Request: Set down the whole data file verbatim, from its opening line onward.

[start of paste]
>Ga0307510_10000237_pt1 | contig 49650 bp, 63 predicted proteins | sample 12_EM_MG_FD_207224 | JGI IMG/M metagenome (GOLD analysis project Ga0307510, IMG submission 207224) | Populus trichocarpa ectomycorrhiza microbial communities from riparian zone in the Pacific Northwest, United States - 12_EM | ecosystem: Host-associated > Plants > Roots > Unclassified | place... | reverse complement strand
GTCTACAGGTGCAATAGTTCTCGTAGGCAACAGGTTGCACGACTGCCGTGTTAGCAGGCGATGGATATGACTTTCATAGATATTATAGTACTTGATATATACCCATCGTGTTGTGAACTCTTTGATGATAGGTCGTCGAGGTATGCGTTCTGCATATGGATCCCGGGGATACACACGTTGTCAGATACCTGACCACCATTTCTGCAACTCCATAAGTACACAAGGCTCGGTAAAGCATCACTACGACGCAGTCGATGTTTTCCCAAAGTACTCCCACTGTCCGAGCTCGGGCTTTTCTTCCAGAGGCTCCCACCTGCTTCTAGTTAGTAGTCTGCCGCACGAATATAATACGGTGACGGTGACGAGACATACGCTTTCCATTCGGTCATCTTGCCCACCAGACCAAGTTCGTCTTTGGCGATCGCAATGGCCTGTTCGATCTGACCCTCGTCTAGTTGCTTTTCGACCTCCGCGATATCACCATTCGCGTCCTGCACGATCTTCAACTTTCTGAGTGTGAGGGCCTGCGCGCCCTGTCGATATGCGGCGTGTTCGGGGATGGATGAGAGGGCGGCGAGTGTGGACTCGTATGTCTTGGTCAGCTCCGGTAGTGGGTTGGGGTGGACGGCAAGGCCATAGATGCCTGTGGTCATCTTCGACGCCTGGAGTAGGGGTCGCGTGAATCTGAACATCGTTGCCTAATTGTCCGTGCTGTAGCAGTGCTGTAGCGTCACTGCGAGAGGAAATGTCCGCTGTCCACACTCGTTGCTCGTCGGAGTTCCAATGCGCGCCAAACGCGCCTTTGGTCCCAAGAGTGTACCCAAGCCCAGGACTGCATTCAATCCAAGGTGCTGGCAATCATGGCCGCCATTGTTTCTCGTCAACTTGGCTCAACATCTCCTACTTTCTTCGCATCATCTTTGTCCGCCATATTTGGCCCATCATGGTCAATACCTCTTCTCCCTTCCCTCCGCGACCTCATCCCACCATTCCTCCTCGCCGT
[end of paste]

>Ga0307510_10000237_pt1 | contig 49650 bp, 63 predicted proteins | sample 12_EM_MG_FD_207224 | JGI IMG/M metagenome (GOLD analysis project Ga0307510, IMG submission 207224) | Populus trichocarpa ectomycorrhiza microbial communities from riparian zone in the Pacific Northwest, United States - 12_EM | ecosystem: Host-associated > Plants > Roots > Unclassified | place... | reverse complement strand
GTCTACAGGTGCAATAGTTCTCGTAGGCAACAGGTTGCACGACTGCCGTGTTAGCAGGCGATGGATATGACTTTCATAGATATTATAGTACTTGATATATACCCATCGTGTTGTGAACTCTTTGATGATAGGTCGTCGAGGTATGCGTTCTGCATATGGATCCCGGGGATACACACGTTGTCAGATACCTGACCACCATTTCTGCAACTCCATAAGTACACAAGGCTCGGTAAAGCATCACTACGACGCAGTCGATGTTTTCCCAAAGTACTCCCACTGTCCGAGCTCGGGCTTTTCTTCCAGAGGCTCCCACCTGCTTCTAGTTAGTAGTCTGCCGCACGAATATAATACGGTGACGGTGACGAGACATACGCTTTCCATTCGGTCATCTTGCCCACCAGACCAAGTTCGTCTTTGGCGATCGCAATGGCCTGTTCGATCTGACCCTCGTCTAGTTGCTTTTCGACCTCCGCGATATCACCATTCGCGTCCTGCACGATCTTCAACTTTCTGAGTGTGAGGGCCTGCGCGCCCTGTCGATATGCGGCGTGTTCGGGGATGGATGAGAGGGCGGCGAGTGTGGACTCGTATGTCTTGGTCAGCTCCGGTAGTGGGTTGGGGTGGACGGCAAGGCCATAGATGCCTGTGGTCATCTTCGACGCCTGGAGTAGGGGTCGCGTGAATCTGAACATCGTTGCCTAATTGTCCGTGCTGTAGCAGTGCTGTAGCGTCACTGCGAGAGGAAATGTCCGCTGTCCACACTCGTTGCTCGTCGGAGTTCCAATGCGCGCCAAACGCGCCTTTGGTCCCAAGAGTGTACCCAAGCCCAGGACTGCATTCAATCCAAGGTGCTGGCAATCATGGCCGCCATTGTTTCTCGTCAACTTGGCTCAACATCTCCTACTTTCTTCGCATCATCTTTGTCCGCCATATTTGGCCCATCATGGTCAATACCTCTTCTCCCTTCCCTCCGCGACCTCATCCCACCATTCCTCCTCGCCGT